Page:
How legal and useful is Bitcoin in Zimbabwe, the country which has been faced with a difficult economic situation for decades?
The South African country has some issues with its currency that has almost brought it to its knees. It has found it extremely difficult to move ahead with the plan to revive the economy.
Bitcoin is not illegal
According to Simbarashe Machiridza, who is the compliance officer at Bitfinance, a Bitcoin exchange that serves users across Africa, Bitcoin use is legal in Zimbabwe but it is not a legal tender, that is “... Although it’s not against the law to have Bitcoins in your possession, no one is legally obliged to accept Bitcoins as payment for a debt, goods or services. In other words, you can’t force anyone to accept your payment if you are paying in Bitcoins.”
Zimbabwe has been touted to be a ripe destination for Bitcoin. But so much has changed for the country in the last five to 10 years and the situation seems to be worsening. The Zimbabwean dollar denominations rose to have a 100 trillion dollar bill to become the note with the most zeroes of any legal tender in recorded history. The bills, which still auctions on eBay, circulated for a few months in 2009 when the country experienced one of the toughest hyperinflation in history with $1 changing for trillions of Zimdollar.
As a result of the dwindling economic prospect, Zimbabwe in the past introduced the multi-currency regime where it recognised nine foreign currencies as a legal tender - US dollar, South African rand, Botswana pula, Pound sterling, euro, Australian dollar, Chinese renminbi, Indian rupee and Japanese yen.
It is worth noting that while these adopted currencies belong to certain countries and therefore are governed by the laws put forward by their home economic measures in their respective countries, people in these countries are now trading in exchange for Bitcoin almost on a daily basis.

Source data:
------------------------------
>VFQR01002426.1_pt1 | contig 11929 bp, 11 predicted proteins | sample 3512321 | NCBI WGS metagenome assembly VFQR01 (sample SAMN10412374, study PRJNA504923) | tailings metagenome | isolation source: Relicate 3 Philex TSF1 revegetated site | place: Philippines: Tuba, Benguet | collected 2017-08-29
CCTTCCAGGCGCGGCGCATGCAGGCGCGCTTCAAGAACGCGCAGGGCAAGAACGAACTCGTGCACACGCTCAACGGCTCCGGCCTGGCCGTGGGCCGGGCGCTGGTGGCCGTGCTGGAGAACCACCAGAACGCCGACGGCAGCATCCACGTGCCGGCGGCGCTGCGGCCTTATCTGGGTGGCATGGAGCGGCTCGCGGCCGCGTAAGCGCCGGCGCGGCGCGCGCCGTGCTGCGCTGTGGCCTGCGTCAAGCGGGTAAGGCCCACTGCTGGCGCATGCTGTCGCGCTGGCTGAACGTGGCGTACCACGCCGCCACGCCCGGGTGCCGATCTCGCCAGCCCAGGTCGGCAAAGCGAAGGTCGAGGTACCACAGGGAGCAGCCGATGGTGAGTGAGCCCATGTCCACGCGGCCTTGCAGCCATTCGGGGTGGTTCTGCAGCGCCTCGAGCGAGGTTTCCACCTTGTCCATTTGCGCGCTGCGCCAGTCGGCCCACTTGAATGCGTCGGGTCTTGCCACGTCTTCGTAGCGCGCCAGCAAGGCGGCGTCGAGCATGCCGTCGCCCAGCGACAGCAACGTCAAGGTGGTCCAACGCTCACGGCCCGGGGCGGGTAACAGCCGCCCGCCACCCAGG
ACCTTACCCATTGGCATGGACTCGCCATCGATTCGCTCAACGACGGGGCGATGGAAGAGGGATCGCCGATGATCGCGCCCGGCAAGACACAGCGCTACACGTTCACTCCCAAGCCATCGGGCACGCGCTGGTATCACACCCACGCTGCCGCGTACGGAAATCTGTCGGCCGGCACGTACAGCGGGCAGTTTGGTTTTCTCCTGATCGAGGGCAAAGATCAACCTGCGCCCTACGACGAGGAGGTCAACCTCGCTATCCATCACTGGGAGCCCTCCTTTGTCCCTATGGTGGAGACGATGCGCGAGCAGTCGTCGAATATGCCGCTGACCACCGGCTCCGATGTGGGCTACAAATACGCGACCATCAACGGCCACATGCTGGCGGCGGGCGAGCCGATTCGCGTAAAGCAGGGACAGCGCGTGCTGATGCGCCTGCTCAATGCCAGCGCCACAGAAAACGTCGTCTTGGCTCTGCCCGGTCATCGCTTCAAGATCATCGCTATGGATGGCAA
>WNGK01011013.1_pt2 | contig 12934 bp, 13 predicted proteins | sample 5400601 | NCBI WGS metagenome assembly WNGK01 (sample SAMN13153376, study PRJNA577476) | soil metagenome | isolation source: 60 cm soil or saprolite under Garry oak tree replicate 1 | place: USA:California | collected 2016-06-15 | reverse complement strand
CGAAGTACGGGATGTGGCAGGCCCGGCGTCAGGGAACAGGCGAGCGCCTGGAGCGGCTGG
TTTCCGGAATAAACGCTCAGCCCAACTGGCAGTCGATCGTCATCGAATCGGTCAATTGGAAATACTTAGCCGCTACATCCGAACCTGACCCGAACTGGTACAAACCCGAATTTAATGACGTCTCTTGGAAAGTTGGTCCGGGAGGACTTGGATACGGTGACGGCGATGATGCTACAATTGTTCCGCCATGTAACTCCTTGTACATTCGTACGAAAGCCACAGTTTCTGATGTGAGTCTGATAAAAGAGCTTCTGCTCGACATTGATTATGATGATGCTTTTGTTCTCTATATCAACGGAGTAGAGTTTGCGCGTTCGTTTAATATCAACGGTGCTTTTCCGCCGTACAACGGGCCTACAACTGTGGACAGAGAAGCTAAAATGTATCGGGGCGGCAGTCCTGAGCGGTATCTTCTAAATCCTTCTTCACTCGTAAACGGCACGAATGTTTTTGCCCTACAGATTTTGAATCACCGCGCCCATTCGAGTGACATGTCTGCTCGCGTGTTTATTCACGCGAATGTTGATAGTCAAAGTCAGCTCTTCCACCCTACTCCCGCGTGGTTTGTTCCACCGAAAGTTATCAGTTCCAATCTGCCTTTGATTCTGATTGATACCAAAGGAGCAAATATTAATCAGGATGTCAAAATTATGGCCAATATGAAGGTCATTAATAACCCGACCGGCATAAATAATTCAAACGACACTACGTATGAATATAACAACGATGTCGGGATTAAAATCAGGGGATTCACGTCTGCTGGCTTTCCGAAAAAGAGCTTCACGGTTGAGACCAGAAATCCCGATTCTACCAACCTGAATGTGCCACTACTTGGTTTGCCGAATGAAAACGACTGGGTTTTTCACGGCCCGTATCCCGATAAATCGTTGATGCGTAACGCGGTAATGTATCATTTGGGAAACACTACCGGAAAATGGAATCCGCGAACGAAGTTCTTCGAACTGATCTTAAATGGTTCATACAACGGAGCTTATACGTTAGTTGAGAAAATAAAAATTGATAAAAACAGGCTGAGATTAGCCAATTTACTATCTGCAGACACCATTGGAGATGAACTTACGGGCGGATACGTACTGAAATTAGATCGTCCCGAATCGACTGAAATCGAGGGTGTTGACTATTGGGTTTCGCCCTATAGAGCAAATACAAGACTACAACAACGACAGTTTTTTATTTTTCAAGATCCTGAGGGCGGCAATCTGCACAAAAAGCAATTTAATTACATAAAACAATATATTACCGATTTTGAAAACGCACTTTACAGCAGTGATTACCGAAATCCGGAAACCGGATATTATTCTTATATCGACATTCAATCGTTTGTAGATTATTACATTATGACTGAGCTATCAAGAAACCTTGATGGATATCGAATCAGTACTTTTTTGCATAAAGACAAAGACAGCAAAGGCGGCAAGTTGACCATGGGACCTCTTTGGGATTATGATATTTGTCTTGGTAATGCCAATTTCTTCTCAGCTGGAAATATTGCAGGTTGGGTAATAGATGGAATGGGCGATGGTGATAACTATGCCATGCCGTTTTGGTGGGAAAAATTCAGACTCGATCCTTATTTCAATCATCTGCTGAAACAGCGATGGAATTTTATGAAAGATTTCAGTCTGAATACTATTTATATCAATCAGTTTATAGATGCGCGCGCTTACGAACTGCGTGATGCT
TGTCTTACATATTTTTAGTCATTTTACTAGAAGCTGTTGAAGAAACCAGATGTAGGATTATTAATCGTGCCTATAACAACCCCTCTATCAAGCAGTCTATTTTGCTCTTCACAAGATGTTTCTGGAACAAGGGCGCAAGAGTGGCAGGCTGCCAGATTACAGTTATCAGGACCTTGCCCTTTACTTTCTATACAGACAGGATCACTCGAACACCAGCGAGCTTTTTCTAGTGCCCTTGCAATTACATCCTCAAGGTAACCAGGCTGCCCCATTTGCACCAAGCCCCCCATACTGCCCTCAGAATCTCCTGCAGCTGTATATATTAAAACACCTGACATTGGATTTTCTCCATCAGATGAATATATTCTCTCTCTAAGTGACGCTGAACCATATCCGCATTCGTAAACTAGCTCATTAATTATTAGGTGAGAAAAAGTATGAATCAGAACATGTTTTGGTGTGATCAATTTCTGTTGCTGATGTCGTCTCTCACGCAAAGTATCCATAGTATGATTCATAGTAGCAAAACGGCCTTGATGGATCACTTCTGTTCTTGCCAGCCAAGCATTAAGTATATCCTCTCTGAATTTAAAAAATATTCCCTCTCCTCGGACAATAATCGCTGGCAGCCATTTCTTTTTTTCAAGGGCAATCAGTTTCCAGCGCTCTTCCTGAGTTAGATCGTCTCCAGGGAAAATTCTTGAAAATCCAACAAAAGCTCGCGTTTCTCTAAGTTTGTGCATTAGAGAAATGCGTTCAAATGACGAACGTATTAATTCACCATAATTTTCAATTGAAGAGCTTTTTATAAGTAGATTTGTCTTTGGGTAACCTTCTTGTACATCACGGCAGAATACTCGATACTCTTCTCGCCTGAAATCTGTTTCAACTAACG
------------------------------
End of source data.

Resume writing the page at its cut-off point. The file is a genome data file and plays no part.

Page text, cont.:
While the situation has become precarious for people in the country, and laudable Bitcoin-related initiatives are being introduced, it has presented the country as an extremely interesting location for the digital currency to flourish as it has some indications of making life easier for the citizens.
Going by the words of the co-founder of Chankura in South Africa, Thabang Mashiloane, which says Bitcoin can empower anyone in Africa regardless of their financial status or educational background to participate in the global financial markets, by a way of buying stocks in Wall Street, several Zimbabweans could reach out to the outside world yet and be able to draw the flow of foreign trade into their economy.
Just like Thabang, who says that an African farmer can be able to trade freely without any hustle with anyone in the world using Bitcoin and smart contracts for escrow services, Machiridza touched on the need for the regulation of Bitcoin as a major factor to move its adoption forward.